Even though insurance/health plan may cover this testing, it is possible you may be able to save money by ordering these tests online (I have resources for that) and paying for them directly, without claiming them on your insurance.  Here is why.  Though they may be covered by insurance, the final charge that you may have to pay (based on insurance contract pricing with the lab and your deductible and other plan out-of-pocket responsibilities) may actually be more than paying for them on your own.  The links with these tests can be used to order them directly if you choose to do that compared to having your doctor order them and claiming them with your insurance. You can also compare the pricing between ordering direct or the out-of-pocket you will have with insurance/health share plan so you can make an informed choice. Also, whether your doctor orders these tests and the lab handles the claim paperwork with your insurance or you order them online and receive them directly, you may use HSA, HRS, or FSA account funds to pay for them.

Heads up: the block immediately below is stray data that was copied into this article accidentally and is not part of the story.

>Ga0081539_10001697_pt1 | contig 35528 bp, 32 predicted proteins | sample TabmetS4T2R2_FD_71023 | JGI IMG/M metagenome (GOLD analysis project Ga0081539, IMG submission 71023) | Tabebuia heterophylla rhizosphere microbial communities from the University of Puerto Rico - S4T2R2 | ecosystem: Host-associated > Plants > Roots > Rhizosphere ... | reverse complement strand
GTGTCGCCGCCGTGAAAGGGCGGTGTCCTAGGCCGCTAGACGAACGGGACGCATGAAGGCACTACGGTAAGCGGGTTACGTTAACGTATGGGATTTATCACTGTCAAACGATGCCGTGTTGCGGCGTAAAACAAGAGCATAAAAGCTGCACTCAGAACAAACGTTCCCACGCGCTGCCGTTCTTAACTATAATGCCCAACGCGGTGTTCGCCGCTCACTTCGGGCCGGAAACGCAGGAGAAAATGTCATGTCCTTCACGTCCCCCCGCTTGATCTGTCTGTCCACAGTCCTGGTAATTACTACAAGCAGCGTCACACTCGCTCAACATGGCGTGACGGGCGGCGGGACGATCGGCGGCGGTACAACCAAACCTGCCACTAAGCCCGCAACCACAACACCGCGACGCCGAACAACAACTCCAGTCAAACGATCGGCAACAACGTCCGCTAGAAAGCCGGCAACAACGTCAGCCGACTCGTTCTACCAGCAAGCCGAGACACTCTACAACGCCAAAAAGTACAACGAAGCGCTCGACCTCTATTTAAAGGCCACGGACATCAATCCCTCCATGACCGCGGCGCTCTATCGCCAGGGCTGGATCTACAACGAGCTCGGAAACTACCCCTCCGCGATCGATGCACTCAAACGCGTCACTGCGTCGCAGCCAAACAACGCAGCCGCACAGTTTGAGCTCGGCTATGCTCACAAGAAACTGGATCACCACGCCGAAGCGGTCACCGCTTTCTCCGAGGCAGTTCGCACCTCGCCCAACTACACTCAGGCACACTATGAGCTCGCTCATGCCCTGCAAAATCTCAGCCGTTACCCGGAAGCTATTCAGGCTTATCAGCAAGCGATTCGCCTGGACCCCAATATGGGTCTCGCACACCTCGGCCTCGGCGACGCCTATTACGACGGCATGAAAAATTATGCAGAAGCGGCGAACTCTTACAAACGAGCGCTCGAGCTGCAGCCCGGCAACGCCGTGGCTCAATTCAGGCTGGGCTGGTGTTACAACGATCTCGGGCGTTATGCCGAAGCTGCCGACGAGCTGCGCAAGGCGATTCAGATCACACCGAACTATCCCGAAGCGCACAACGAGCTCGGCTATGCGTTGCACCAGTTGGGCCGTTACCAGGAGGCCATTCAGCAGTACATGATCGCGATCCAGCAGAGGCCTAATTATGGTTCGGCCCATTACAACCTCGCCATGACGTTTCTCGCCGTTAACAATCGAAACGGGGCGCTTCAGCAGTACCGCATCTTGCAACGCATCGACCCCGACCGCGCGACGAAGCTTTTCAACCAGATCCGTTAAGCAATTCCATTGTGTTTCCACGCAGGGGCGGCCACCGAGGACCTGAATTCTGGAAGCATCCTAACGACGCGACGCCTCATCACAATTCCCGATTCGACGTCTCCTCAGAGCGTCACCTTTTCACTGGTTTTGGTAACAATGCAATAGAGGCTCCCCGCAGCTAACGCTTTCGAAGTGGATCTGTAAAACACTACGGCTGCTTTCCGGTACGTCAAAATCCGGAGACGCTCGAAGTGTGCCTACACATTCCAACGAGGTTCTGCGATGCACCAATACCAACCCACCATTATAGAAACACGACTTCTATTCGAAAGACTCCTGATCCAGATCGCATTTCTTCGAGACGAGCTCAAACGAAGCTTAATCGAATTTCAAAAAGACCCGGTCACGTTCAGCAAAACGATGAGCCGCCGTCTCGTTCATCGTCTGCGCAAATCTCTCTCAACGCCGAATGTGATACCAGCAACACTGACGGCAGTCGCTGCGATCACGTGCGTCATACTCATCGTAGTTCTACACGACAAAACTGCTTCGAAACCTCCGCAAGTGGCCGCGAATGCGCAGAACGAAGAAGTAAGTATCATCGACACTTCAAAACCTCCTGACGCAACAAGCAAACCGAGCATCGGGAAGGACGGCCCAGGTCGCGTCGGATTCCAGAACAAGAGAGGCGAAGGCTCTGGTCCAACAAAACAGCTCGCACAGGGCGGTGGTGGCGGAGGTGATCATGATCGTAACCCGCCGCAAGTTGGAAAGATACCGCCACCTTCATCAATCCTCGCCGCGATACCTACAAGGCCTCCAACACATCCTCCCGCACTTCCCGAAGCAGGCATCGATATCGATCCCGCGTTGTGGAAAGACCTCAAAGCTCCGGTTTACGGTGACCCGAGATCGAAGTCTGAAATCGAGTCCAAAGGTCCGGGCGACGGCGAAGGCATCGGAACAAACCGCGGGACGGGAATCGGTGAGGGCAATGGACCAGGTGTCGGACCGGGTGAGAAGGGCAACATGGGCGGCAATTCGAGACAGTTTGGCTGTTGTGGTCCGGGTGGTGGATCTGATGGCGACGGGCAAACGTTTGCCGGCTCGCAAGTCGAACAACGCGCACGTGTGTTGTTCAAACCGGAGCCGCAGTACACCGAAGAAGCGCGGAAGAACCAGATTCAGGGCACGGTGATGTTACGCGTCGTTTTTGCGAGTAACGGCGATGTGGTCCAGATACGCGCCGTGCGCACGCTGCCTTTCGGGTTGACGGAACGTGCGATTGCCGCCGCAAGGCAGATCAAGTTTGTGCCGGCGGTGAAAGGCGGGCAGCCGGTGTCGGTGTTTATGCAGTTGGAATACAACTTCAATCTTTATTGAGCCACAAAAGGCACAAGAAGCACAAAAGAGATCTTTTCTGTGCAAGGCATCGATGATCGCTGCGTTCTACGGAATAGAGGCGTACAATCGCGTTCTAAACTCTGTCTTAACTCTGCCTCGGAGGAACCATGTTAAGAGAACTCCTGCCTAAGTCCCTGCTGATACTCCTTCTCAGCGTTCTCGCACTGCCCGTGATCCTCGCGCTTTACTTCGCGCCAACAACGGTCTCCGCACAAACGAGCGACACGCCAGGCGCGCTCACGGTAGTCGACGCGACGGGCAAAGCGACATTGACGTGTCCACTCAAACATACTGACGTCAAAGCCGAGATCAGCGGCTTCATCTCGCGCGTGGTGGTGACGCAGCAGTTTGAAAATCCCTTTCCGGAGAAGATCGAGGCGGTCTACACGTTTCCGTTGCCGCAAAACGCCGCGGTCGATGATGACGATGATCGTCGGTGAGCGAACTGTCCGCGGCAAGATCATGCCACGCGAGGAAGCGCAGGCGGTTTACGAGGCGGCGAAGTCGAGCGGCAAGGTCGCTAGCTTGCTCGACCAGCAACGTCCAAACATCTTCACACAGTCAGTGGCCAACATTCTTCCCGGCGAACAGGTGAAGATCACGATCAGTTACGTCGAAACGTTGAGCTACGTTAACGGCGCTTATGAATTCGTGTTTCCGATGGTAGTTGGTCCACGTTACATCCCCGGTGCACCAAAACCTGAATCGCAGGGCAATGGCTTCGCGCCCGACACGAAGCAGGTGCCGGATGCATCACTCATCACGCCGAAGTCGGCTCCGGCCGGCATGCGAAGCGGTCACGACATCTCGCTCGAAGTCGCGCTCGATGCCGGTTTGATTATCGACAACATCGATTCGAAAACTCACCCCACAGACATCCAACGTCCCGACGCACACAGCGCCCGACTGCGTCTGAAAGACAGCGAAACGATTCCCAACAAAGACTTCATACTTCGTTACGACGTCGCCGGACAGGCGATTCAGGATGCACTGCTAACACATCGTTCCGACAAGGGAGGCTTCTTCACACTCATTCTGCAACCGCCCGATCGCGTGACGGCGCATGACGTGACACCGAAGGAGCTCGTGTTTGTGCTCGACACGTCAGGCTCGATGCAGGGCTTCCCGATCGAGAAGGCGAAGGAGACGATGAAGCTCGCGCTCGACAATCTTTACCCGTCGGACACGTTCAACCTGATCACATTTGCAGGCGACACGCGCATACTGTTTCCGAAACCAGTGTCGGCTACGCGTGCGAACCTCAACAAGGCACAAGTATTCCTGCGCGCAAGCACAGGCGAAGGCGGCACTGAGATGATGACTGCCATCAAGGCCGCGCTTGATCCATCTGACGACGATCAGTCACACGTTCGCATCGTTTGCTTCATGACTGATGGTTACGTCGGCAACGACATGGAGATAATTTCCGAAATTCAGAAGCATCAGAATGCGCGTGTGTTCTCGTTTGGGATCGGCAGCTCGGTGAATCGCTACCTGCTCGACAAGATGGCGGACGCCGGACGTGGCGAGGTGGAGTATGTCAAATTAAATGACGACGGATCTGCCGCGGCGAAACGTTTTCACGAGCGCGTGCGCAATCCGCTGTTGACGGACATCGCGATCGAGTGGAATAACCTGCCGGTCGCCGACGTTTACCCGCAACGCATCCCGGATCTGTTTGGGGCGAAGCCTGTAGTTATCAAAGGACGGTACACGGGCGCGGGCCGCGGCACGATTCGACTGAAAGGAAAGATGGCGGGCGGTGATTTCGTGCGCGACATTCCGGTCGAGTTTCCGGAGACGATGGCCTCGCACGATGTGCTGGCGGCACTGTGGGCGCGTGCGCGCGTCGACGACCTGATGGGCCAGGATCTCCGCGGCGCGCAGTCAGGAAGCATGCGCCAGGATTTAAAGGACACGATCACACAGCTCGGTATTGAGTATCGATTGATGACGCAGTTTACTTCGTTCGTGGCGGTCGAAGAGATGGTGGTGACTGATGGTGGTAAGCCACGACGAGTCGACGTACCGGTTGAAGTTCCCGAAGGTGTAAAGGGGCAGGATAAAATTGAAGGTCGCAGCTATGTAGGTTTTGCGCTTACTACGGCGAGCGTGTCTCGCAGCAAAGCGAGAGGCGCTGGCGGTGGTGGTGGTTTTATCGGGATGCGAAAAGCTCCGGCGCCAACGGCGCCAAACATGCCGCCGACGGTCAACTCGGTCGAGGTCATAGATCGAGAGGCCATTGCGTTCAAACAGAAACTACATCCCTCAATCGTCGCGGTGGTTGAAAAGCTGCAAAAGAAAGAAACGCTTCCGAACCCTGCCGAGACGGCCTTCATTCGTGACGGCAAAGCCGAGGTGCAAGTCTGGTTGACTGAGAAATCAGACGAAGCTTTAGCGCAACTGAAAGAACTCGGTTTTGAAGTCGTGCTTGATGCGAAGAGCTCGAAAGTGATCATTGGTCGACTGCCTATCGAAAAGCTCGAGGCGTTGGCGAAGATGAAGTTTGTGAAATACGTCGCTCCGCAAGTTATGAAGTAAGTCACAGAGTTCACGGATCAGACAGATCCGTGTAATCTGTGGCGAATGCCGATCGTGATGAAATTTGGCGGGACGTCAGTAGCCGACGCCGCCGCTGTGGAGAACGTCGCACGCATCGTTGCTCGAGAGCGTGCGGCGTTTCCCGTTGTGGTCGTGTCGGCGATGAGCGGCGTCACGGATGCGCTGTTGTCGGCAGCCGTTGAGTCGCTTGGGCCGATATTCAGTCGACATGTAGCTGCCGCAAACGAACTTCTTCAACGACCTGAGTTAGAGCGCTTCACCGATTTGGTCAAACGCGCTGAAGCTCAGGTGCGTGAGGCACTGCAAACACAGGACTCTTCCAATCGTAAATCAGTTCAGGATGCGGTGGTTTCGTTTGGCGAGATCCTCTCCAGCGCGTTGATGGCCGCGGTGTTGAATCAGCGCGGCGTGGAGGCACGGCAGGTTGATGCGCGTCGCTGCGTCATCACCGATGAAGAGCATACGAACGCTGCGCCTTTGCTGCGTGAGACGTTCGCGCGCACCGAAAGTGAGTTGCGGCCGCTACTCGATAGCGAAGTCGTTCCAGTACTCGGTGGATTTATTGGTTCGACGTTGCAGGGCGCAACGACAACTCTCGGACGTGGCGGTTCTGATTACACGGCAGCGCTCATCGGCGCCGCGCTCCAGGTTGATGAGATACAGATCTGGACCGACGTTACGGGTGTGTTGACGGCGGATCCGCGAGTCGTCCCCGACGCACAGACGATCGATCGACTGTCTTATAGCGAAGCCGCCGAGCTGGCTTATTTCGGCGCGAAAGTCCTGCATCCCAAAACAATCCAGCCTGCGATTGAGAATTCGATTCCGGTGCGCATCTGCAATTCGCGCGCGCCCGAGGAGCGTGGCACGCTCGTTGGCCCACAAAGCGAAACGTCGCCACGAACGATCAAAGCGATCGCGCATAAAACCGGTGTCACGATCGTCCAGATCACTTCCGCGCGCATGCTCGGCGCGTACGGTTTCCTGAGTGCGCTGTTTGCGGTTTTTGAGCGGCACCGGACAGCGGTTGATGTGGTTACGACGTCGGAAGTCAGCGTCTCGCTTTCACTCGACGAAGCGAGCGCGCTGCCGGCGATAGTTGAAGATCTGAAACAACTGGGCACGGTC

Next, another key important to understand regarding test results is that traditional doctors are typically looking for gross abnormality and formal diagnosis related to clinically high and low lab values.  In most cases then, as long as your results are within the reference range (according to the lab and included with your test results), your doctor will say all looks good.  However, does it mean that all is well?  No!  Many reference range targets are created based on healthy individuals and many do not represent levels for optimal health. They especially are not complete accurate ranges for those who already have health issues.